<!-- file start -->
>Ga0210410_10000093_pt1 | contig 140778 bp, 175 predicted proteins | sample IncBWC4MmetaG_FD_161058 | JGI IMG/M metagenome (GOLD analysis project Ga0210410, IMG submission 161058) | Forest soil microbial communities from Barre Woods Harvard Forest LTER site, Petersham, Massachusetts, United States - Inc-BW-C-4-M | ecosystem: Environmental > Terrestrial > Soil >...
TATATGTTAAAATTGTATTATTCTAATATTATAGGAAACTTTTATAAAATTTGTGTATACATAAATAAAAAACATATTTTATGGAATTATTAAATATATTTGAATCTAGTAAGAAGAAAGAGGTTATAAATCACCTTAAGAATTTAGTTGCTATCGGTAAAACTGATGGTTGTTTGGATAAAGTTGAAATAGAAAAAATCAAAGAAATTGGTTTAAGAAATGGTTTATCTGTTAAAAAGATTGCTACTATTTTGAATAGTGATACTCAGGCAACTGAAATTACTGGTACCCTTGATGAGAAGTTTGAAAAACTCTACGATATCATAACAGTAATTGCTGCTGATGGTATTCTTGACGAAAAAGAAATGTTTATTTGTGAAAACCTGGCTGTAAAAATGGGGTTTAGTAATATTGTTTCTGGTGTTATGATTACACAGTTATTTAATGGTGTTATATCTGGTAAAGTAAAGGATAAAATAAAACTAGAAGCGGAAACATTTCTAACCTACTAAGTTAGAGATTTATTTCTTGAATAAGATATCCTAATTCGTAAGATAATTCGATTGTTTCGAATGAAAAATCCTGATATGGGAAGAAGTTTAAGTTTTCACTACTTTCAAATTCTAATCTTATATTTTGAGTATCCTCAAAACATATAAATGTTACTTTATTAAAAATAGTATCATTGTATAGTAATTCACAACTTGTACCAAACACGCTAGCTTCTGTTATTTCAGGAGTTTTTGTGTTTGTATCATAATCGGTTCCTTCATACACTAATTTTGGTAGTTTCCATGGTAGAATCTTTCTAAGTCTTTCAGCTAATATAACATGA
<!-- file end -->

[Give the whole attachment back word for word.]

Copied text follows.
>Ga0210410_10000093_pt1 | contig 140778 bp, 175 predicted proteins | sample IncBWC4MmetaG_FD_161058 | JGI IMG/M metagenome (GOLD analysis project Ga0210410, IMG submission 161058) | Forest soil microbial communities from Barre Woods Harvard Forest LTER site, Petersham, Massachusetts, United States - Inc-BW-C-4-M | ecosystem: Environmental > Terrestrial > Soil >...
TATATGTTAAAATTGTATTATTCTAATATTATAGGAAACTTTTATAAAATTTGTGTATACATAAATAAAAAACATATTTTATGGAATTATTAAATATATTTGAATCTAGTAAGAAGAAAGAGGTTATAAATCACCTTAAGAATTTAGTTGCTATCGGTAAAACTGATGGTTGTTTGGATAAAGTTGAAATAGAAAAAATCAAAGAAATTGGTTTAAGAAATGGTTTATCTGTTAAAAAGATTGCTACTATTTTGAATAGTGATACTCAGGCAACTGAAATTACTGGTACCCTTGATGAGAAGTTTGAAAAACTCTACGATATCATAACAGTAATTGCTGCTGATGGTATTCTTGACGAAAAAGAAATGTTTATTTGTGAAAACCTGGCTGTAAAAATGGGGTTTAGTAATATTGTTTCTGGTGTTATGATTACACAGTTATTTAATGGTGTTATATCTGGTAAAGTAAAGGATAAAATAAAACTAGAAGCGGAAACATTTCTAACCTACTAAGTTAGAGATTTATTTCTTGAATAAGATATCCTAATTCGTAAGATAATTCGATTGTTTCGAATGAAAAATCCTGATATGGGAAGAAGTTTAAGTTTTCACTACTTTCAAATTCTAATCTTATATTTTGAGTATCCTCAAAACATATAAATGTTACTTTATTAAAAATAGTATCATTGTATAGTAATTCACAACTTGTACCAAACACGCTAGCTTCTGTTATTTCAGGAGTTTTTGTGTTTGTATCATAATCGGTTCCTTCATACACTAATTTTGGTAGTTTCCATGGTAGAATCTTTCTAAGTCTTTCAGCTAATATAACATGA